Work continues at the University of Oklahoma Press

Oklahoma is home to nearly forty American Indian tribes and includes the largest Native population of any state. As a result, many Americans think of the state as “Indian Country.” In 2009, Blue Clark, an enrolled member of the Muscogee (Creek) Nation, produced an invaluable reference for information on the state’s Native peoples. Now, building on the success of the first edition, this revised guide offers an up-to-date survey of the diverse nations that make up Oklahoma’s Indian Country.

Since publication of the first edition more than a decade ago, much has changed across Indian Country—and more is known about its history and culture. Drawing from both scholarly literature and Native oral sources, Clark incorporates the most recent archaeological and anthropological research to provide insights into each individual tribe dating back to prehistoric times.

Today, the thirty-nine federally recognized tribes of Oklahoma continue to make advances in the areas of tribal governance, commerce, and all forms of arts and literature. This new edition encompasses the expansive range of tribal actions and interests in the state, including the rise of Native nation casino operations and nongaming industries, and the establishment of new museums and cultural attractions.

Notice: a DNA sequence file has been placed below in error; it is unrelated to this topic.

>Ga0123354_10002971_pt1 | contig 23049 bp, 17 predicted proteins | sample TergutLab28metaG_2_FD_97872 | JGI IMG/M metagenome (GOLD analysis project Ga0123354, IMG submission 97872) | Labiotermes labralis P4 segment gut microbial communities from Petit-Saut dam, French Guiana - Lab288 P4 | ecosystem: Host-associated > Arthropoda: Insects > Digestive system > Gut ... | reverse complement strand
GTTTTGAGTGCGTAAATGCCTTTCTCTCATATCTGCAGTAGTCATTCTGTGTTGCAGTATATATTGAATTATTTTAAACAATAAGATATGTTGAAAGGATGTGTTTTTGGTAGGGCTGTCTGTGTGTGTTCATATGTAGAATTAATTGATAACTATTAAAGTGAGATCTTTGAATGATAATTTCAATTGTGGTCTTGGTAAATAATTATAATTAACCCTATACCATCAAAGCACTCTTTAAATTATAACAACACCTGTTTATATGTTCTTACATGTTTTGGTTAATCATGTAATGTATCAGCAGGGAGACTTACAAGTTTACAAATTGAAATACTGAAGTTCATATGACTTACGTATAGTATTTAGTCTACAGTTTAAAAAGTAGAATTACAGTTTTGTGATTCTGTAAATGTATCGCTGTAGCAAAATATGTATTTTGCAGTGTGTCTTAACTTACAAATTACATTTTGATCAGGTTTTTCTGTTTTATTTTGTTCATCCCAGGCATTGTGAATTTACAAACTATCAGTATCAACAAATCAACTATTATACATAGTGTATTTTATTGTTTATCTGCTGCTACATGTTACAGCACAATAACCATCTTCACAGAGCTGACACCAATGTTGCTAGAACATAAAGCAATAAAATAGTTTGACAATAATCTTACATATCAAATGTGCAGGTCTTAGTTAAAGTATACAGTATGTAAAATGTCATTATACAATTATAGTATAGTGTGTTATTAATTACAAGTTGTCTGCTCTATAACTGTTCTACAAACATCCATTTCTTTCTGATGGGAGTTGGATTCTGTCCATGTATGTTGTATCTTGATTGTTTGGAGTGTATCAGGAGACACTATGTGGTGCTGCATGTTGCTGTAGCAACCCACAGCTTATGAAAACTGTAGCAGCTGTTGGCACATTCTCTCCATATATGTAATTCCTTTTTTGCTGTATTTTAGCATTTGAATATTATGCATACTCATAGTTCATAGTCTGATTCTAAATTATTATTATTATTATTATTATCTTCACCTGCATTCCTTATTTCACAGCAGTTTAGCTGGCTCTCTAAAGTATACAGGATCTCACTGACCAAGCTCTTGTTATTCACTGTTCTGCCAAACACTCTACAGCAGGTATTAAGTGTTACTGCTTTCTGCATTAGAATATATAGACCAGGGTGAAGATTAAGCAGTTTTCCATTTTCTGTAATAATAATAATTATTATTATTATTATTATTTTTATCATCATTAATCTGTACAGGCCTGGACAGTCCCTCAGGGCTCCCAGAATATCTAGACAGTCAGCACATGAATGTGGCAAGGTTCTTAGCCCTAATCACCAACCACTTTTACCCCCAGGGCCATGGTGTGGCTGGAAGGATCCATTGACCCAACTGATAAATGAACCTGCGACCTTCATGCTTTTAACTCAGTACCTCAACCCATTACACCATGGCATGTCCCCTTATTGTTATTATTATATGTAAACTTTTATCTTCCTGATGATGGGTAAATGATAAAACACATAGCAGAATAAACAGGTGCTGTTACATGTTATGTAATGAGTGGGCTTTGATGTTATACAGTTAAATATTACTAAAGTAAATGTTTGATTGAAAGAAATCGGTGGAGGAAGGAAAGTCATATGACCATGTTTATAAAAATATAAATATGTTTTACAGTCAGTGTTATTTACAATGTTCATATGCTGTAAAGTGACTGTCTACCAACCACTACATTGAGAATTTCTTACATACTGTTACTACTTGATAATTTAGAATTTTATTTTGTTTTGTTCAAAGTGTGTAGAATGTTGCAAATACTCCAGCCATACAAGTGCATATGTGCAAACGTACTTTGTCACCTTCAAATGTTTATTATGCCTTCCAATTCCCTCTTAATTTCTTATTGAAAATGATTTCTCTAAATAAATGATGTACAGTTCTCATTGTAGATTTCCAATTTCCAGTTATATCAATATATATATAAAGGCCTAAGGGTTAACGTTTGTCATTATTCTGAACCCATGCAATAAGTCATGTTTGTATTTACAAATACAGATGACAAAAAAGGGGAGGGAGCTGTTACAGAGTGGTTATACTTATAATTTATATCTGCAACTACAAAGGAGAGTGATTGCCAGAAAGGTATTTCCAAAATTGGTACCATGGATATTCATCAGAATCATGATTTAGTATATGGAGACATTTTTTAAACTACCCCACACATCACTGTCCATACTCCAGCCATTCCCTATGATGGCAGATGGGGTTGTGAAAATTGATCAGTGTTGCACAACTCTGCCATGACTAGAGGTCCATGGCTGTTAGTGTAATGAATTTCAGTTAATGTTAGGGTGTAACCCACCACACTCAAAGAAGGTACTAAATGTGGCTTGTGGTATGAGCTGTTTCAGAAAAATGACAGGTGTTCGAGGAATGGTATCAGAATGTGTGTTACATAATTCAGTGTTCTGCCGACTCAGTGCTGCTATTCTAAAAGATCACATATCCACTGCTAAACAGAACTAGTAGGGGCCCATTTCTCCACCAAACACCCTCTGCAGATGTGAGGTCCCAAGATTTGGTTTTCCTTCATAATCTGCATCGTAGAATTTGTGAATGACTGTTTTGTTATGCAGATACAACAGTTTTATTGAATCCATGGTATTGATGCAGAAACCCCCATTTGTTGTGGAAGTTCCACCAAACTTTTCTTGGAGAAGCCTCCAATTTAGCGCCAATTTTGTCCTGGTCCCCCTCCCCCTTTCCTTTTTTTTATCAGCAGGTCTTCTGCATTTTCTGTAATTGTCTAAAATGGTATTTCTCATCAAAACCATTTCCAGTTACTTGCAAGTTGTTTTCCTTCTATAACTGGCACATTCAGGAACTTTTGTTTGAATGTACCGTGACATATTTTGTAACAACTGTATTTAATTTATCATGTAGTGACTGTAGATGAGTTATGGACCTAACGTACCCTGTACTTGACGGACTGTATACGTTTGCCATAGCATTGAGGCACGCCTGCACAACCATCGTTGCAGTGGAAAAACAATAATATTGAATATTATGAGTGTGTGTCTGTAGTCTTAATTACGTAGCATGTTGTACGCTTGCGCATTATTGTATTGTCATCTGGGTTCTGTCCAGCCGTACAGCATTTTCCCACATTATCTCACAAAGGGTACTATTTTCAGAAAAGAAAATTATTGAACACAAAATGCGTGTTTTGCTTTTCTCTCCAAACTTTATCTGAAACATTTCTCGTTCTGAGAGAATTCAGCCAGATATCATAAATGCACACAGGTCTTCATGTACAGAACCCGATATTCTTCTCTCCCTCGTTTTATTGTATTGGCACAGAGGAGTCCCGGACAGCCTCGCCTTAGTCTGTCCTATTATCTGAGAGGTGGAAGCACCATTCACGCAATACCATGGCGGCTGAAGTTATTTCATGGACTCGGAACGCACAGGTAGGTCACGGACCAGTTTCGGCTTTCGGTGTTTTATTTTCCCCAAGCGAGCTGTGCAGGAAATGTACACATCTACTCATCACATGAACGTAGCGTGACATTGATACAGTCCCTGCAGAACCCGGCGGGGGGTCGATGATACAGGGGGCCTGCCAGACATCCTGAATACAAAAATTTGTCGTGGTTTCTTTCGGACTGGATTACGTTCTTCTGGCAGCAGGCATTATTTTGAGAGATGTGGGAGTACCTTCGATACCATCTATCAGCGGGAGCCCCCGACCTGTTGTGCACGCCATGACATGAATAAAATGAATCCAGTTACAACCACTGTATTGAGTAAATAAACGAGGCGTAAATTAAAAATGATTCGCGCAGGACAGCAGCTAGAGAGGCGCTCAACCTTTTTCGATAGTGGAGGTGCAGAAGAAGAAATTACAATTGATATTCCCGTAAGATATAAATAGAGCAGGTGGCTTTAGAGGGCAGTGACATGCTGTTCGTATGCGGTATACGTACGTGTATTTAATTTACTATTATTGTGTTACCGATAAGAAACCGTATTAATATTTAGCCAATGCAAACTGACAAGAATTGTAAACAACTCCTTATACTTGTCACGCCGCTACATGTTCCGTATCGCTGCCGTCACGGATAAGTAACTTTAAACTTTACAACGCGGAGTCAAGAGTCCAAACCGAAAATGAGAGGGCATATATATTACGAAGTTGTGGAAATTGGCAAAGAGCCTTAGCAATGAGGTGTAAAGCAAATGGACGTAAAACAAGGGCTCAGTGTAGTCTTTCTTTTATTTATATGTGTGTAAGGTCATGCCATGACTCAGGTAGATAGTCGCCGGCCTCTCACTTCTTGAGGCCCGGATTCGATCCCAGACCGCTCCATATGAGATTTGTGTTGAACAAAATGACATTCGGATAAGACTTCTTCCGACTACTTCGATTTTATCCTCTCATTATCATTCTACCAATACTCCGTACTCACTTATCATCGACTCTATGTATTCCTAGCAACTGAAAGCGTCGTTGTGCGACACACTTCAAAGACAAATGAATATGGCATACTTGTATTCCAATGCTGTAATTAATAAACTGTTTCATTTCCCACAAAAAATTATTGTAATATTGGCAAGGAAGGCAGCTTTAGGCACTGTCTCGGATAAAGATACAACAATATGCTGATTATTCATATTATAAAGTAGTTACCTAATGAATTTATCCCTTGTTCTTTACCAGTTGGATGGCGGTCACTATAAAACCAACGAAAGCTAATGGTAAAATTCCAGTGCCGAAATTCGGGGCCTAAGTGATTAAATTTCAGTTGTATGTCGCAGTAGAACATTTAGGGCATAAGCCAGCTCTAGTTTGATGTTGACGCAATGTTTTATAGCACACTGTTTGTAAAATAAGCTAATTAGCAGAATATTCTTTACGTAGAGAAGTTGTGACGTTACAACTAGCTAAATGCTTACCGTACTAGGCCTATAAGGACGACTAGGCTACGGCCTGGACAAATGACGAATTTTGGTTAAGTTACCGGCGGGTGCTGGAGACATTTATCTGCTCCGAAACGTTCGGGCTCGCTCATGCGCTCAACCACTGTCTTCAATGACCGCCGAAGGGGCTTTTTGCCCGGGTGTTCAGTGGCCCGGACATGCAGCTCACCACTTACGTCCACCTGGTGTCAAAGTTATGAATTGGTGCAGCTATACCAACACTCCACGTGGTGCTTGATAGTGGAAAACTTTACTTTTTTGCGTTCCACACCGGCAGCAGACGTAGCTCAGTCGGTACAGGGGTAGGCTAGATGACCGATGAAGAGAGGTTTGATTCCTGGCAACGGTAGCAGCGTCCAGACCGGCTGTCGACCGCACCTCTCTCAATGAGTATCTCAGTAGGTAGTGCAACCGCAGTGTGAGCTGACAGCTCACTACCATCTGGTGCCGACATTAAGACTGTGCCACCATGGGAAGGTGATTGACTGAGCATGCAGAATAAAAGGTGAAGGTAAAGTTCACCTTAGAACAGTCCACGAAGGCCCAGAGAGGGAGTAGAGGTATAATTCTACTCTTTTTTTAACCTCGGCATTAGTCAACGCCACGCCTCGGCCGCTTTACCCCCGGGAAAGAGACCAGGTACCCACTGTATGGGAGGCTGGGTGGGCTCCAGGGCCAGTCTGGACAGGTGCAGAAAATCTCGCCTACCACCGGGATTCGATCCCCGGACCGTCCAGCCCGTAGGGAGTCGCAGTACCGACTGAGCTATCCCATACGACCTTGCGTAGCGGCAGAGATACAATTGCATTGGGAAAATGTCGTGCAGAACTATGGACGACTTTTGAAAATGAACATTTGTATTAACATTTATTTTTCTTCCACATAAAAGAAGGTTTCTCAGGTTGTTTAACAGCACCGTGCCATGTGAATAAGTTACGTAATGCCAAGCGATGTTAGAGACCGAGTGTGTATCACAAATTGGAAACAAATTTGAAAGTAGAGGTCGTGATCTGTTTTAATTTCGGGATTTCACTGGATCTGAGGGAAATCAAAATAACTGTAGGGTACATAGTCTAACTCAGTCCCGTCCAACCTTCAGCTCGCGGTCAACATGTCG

In keeping with the user-friendly format of the original edition, this book provides readers with the unique story of each tribe, presented in alphabetical order, from the Alabama-Quassartes to the Yuchis. Each entry contains a complete statistical and narrative summary of the tribe, covering everything from origin tales to contemporary ceremonies and tribal businesses. The entries also include tribal websites, suggested readings, and photographs depicting visitor sites, events, and prominent tribal personages.

About The Author

Blue Clark holds the David Pendleton Chair in American Indian Studies and is Professor of Law at Oklahoma City University. An enrolled member of the Muscogee (Creek) Nation and an active supporter of American Indian cultural institutions, he is the author of Lone Wolf v. Hitchcock: Treaty Rights and Indian Law at the End of the Nineteenth Century.

Book Information
45 b&w illus., 1 map
464 Pages
Paperback 978-0-8061-6448-9
Kindle 978-0-8061-6760-2
e-pub 978-0-8061-6761-9
Published September 2020
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